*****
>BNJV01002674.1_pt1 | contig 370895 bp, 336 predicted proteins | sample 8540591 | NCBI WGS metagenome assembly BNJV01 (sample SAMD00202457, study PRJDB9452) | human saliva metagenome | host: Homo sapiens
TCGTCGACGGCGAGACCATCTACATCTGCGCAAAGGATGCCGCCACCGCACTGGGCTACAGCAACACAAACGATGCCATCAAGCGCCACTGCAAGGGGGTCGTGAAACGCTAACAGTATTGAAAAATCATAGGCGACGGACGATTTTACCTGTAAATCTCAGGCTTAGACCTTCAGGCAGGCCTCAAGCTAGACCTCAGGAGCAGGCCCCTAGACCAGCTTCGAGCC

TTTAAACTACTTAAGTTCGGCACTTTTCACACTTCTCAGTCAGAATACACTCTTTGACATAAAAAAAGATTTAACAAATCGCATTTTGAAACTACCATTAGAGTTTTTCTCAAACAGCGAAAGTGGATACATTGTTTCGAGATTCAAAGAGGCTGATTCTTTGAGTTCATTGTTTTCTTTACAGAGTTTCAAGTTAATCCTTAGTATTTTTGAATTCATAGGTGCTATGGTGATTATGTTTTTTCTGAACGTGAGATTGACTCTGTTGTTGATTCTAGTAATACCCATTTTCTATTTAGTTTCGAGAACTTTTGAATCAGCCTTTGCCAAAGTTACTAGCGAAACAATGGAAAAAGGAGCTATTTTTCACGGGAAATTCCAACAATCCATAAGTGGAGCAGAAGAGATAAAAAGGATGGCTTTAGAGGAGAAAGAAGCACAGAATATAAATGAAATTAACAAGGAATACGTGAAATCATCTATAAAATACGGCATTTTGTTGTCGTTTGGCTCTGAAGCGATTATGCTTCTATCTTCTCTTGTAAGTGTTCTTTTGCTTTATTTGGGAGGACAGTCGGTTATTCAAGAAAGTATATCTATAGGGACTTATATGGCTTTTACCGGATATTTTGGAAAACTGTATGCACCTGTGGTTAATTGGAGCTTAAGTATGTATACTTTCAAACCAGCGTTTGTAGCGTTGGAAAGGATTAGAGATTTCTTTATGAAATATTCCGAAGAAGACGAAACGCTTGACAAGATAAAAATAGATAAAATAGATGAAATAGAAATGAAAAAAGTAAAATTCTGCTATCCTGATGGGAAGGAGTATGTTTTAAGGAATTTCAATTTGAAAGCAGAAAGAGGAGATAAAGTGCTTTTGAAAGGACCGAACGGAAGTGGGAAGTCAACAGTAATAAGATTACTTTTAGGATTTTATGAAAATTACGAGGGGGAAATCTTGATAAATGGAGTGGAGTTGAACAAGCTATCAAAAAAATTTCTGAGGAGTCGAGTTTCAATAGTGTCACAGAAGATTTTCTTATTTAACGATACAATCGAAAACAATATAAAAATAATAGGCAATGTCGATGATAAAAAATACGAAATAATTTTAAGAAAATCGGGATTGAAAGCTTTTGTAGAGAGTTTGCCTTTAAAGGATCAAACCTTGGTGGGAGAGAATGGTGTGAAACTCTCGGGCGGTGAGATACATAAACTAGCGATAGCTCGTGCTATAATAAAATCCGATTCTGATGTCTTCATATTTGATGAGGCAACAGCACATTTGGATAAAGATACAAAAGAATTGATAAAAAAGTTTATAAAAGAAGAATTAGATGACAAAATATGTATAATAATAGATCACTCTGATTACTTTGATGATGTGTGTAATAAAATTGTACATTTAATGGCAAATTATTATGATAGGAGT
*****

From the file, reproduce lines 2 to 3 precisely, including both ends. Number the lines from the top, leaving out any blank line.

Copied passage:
TCGTCGACGGCGAGACCATCTACATCTGCGCAAAGGATGCCGCCACCGCACTGGGCTACAGCAACACAAACGATGCCATCAAGCGCCACTGCAAGGGGGTCGTGAAACGCTAACAGTATTGAAAAATCATAGGCGACGGACGATTTTACCTGTAAATCTCAGGCTTAGACCTTCAGGCAGGCCTCAAGCTAGACCTCAGGAGCAGGCCCCTAGACCAGCTTCGAGCC

TTTAAACTACTTAAGTTCGGCACTTTTCACACTTCTCAGTCAGAATACACTCTTTGACATAAAAAAAGATTTAACAAATCGCATTTTGAAACTACCATTAGAGTTTTTCTCAAACAGCGAAAGTGGATACATTGTTTCGAGATTCAAAGAGGCTGATTCTTTGAGTTCATTGTTTTCTTTACAGAGTTTCAAGTTAATCCTTAGTATTTTTGAATTCATAGGTGCTATGGTGATTATGTTTTTTCTGAACGTGAGATTGACTCTGTTGTTGATTCTAGTAATACCCATTTTCTATTTAGTTTCGAGAACTTTTGAATCAGCCTTTGCCAAAGTTACTAGCGAAACAATGGAAAAAGGAGCTATTTTTCACGGGAAATTCCAACAATCCATAAGTGGAGCAGAAGAGATAAAAAGGATGGCTTTAGAGGAGAAAGAAGCACAGAATATAAATGAAATTAACAAGGAATACGTGAAATCATCTATAAAATACGGCATTTTGTTGTCGTTTGGCTCTGAAGCGATTATGCTTCTATCTTCTCTTGTAAGTGTTCTTTTGCTTTATTTGGGAGGACAGTCGGTTATTCAAGAAAGTATATCTATAGGGACTTATATGGCTTTTACCGGATATTTTGGAAAACTGTATGCACCTGTGGTTAATTGGAGCTTAAGTATGTATACTTTCAAACCAGCGTTTGTAGCGTTGGAAAGGATTAGAGATTTCTTTATGAAATATTCCGAAGAAGACGAAACGCTTGACAAGATAAAAATAGATAAAATAGATGAAATAGAAATGAAAAAAGTAAAATTCTGCTATCCTGATGGGAAGGAGTATGTTTTAAGGAATTTCAATTTGAAAGCAGAAAGAGGAGATAAAGTGCTTTTGAAAGGACCGAACGGAAGTGGGAAGTCAACAGTAATAAGATTACTTTTAGGATTTTATGAAAATTACGAGGGGGAAATCTTGATAAATGGAGTGGAGTTGAACAAGCTATCAAAAAAATTTCTGAGGAGTCGAGTTTCAATAGTGTCACAGAAGATTTTCTTATTTAACGATACAATCGAAAACAATATAAAAATAATAGGCAATGTCGATGATAAAAAATACGAAATAATTTTAAGAAAATCGGGATTGAAAGCTTTTGTAGAGAGTTTGCCTTTAAAGGATCAAACCTTGGTGGGAGAGAATGGTGTGAAACTCTCGGGCGGTGAGATACATAAACTAGCGATAGCTCGTGCTATAATAAAATCCGATTCTGATGTCTTCATATTTGATGAGGCAACAGCACATTTGGATAAAGATACAAAAGAATTGATAAAAAAGTTTATAAAAGAAGAATTAGATGACAAAATATGTATAATAATAGATCACTCTGATTACTTTGATGATGTGTGTAATAAAATTGTACATTTAATGGCAAATTATTATGATAGGAGT